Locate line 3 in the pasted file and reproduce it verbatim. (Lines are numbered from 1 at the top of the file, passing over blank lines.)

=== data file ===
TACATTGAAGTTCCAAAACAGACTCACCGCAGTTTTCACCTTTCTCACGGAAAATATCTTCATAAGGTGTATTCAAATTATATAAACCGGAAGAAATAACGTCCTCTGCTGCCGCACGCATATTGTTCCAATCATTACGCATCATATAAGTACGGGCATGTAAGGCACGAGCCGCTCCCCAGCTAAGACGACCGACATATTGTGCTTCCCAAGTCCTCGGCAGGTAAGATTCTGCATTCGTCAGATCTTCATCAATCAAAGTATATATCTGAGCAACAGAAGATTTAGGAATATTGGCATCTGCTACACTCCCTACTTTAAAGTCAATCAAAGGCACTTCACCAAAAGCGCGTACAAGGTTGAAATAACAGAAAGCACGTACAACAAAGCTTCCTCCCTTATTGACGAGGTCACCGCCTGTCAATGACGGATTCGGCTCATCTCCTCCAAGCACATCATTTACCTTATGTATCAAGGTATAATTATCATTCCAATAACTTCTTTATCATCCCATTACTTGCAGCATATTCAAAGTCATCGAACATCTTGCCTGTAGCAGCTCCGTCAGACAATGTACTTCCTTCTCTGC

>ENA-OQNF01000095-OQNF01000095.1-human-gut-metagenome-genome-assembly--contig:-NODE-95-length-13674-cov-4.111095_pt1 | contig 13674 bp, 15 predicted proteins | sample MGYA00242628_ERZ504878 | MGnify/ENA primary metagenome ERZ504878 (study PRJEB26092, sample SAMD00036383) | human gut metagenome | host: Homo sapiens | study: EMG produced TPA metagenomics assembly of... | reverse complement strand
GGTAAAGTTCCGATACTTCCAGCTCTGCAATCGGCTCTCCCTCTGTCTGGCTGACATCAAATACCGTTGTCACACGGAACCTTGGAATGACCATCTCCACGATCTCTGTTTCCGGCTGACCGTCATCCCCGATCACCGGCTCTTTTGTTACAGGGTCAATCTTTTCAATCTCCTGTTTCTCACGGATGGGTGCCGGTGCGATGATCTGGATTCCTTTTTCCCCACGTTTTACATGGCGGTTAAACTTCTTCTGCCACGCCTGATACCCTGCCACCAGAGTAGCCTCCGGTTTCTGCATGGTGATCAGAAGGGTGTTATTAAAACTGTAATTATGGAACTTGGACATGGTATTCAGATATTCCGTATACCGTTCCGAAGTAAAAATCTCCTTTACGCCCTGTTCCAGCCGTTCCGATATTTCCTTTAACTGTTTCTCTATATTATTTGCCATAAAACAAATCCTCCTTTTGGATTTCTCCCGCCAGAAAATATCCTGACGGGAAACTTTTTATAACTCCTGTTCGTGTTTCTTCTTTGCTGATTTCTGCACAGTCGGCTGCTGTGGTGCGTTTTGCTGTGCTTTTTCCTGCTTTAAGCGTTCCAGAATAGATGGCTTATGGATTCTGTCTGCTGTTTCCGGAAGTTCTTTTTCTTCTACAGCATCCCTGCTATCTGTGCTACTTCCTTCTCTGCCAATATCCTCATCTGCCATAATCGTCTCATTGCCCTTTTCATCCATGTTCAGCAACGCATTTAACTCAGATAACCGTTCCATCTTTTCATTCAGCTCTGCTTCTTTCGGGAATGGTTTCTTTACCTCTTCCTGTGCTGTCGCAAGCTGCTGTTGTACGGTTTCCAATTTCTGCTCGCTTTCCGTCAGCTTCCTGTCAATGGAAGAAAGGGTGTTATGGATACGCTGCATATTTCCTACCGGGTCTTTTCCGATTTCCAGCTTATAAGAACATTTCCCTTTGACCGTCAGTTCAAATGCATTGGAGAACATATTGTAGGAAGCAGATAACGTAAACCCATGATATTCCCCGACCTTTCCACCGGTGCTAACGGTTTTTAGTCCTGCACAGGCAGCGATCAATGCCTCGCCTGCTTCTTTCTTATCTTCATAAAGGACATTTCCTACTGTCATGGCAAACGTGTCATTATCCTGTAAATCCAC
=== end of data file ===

GGTAAAGTTCCGATACTTCCAGCTCTGCAATCGGCTCTCCCTCTGTCTGGCTGACATCAAATACCGTTGTCACACGGAACCTTGGAATGACCATCTCCACGATCTCTGTTTCCGGCTGACCGTCATCCCCGATCACCGGCTCTTTTGTTACAGGGTCAATCTTTTCAATCTCCTGTTTCTCACGGATGGGTGCCGGTGCGATGATCTGGATTCCTTTTTCCCCACGTTTTACATGGCGGTTAAACTTCTTCTGCCACGCCTGATACCCTGCCACCAGAGTAGCCTCCGGTTTCTGCATGGTGATCAGAAGGGTGTTATTAAAACTGTAATTATGGAACTTGGACATGGTATTCAGATATTCCGTATACCGTTCCGAAGTAAAAATCTCCTTTACGCCCTGTTCCAGCCGTTCCGATATTTCCTTTAACTGTTTCTCTATATTATTTGCCATAAAACAAATCCTCCTTTTGGATTTCTCCCGCCAGAAAATATCCTGACGGGAAACTTTTTATAACTCCTGTTCGTGTTTCTTCTTTGCTGATTTCTGCACAGTCGGCTGCTGTGGTGCGTTTTGCTGTGCTTTTTCCTGCTTTAAGCGTTCCAGAATAGATGGCTTATGGATTCTGTCTGCTGTTTCCGGAAGTTCTTTTTCTTCTACAGCATCCCTGCTATCTGTGCTACTTCCTTCTCTGCCAATATCCTCATCTGCCATAATCGTCTCATTGCCCTTTTCATCCATGTTCAGCAACGCATTTAACTCAGATAACCGTTCCATCTTTTCATTCAGCTCTGCTTCTTTCGGGAATGGTTTCTTTACCTCTTCCTGTGCTGTCGCAAGCTGCTGTTGTACGGTTTCCAATTTCTGCTCGCTTTCCGTCAGCTTCCTGTCAATGGAAGAAAGGGTGTTATGGATACGCTGCATATTTCCTACCGGGTCTTTTCCGATTTCCAGCTTATAAGAACATTTCCCTTTGACCGTCAGTTCAAATGCATTGGAGAACATATTGTAGGAAGCAGATAACGTAAACCCATGATATTCCCCGACCTTTCCACCGGTGCTAACGGTTTTTAGTCCTGCACAGGCAGCGATCAATGCCTCGCCTGCTTCTTTCTTATCTTCATAAAGGACATTTCCTACTGTCATGGCAAACGTGTCATTATCCTGTAAATCCAC